More threads by David Baxter PhD

David Baxter PhD

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Stigma worsens schizophrenia symptoms and social function
30 January 2007
Psychiatry Res 2007; 149: 89?95

Stigma experienced by patients with schizophrenia may impact on their symptoms and social function, researchers report.

Paul Lysaker (Roudebush Veterans Affairs Medical Center, Indianapolis, Indiana, USA) and colleagues found that patients reporting more internalized stigma had higher levels of positive symptoms, more emotional discomfort, and fewer social relationships than those with less stigma.

These associations were seen at baseline and 6 months later, the investigators note.

Positive schizophrenic symptoms were a risk factor for increased stigma 6 months later, while high levels of stigma were a risk factor for increased emotional discomfort at 6 months.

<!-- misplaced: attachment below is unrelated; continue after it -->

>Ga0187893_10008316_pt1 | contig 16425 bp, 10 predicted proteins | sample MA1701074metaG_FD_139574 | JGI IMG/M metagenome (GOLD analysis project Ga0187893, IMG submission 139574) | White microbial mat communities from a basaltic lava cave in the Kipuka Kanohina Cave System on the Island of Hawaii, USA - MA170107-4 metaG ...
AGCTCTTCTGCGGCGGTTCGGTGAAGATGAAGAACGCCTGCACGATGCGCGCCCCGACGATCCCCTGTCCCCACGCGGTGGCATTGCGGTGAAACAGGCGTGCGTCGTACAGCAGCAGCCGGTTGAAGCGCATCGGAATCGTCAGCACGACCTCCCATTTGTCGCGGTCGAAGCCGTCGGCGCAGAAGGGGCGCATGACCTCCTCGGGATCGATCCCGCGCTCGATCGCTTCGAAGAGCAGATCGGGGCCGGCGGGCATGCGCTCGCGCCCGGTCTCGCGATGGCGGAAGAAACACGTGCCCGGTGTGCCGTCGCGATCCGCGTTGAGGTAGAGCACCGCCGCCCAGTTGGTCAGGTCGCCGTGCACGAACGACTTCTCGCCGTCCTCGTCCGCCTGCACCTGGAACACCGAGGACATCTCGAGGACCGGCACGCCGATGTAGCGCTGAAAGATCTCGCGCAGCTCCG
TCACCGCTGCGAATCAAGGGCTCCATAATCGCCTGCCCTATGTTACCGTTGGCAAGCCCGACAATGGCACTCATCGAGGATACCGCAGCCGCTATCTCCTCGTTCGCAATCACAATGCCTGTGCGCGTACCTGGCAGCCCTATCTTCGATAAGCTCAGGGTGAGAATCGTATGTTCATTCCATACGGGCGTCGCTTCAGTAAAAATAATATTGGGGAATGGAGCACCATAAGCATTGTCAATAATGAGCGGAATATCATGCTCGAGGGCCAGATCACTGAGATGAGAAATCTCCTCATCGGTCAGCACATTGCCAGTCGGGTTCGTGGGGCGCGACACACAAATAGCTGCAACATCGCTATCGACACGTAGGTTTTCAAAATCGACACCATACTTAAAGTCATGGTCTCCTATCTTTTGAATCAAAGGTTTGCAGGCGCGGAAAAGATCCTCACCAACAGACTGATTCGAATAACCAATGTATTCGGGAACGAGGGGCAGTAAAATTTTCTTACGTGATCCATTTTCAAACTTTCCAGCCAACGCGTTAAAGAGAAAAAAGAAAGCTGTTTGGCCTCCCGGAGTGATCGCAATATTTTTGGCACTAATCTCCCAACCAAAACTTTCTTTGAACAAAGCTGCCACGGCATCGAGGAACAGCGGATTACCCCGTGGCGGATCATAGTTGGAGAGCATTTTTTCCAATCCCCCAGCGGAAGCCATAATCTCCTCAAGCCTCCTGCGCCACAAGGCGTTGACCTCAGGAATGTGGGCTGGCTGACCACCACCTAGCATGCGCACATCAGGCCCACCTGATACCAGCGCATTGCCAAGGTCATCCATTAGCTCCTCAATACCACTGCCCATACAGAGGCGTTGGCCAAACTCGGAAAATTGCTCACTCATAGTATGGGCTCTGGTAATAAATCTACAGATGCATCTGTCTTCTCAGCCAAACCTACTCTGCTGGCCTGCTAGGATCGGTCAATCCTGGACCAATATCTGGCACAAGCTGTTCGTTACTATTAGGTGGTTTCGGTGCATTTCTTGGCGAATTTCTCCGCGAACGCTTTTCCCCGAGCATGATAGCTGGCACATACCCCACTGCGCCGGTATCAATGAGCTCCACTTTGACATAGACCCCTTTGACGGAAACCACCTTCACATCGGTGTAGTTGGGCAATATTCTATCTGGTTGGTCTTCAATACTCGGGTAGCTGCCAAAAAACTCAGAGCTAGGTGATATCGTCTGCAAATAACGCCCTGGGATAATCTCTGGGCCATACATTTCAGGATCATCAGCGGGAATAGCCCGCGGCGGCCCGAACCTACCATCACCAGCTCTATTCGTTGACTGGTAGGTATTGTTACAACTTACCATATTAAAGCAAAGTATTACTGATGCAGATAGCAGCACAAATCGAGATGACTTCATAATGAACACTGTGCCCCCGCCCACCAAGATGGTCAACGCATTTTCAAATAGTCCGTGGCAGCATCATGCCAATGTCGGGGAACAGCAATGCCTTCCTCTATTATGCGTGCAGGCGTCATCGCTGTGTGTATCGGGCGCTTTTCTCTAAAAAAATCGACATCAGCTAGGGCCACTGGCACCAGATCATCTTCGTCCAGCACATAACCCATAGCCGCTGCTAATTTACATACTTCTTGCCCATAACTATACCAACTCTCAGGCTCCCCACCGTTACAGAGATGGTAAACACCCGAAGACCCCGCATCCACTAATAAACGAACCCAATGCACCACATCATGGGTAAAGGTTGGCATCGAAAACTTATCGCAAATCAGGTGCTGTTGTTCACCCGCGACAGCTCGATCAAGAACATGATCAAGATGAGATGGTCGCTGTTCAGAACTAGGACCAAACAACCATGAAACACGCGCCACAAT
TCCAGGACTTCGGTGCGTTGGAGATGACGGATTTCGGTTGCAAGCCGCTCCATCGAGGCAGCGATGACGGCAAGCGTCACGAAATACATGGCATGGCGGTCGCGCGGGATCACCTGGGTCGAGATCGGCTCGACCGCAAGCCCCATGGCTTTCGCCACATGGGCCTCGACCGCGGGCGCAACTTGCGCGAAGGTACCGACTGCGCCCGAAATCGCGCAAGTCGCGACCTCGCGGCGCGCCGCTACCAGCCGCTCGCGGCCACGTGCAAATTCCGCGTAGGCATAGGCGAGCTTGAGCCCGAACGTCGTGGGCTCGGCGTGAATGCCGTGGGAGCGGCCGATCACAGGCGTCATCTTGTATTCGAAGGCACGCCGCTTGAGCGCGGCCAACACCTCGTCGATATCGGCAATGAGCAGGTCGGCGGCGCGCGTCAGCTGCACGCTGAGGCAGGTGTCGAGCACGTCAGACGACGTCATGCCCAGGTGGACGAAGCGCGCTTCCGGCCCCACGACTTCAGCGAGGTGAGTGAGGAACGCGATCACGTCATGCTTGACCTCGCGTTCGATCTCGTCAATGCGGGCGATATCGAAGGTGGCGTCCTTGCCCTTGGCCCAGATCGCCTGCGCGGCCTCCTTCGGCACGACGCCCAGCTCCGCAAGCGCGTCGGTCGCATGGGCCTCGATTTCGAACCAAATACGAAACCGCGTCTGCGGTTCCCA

The study involved 36 people with schizophrenia who completed the Internalized Stigma of Mental Illness Scale, the Positive and Negative Syndrome Scale, and the Quality of Life Scale.

Reporting in the journal Psychiatry Research, the team notes that examination of each of the individual stigma scales suggested that "alienation, or feeling devalued as a member of society, was most strongly related to symptoms 6 months later."

Lysaker and co-workers suggest that positive symptoms may attract attention and be misunderstood as signs of danger or incompetence by others, resulting in social distance, discrimination, and self-stigmatization.

In turn, stigma may predict emotional distress because negative beliefs lead to a cycle of self-fulfilling failure and suffering.

The researchers were surprised to find that negative symptoms were not associated with stigma. They speculate that such symptoms do not attract attention and can be more easily explained by behavior and traits than positive symptoms. Moreover, in patients adhering to treatment, negative symptoms are less likely to emerge than positive symptoms.

Lysaker et al say that their results suggest "internalized stigma is linked with social function and symptoms."

They conclude: "Positive symptoms may make some persons with schizophrenia more vulnerable to ongoing stigma experience."

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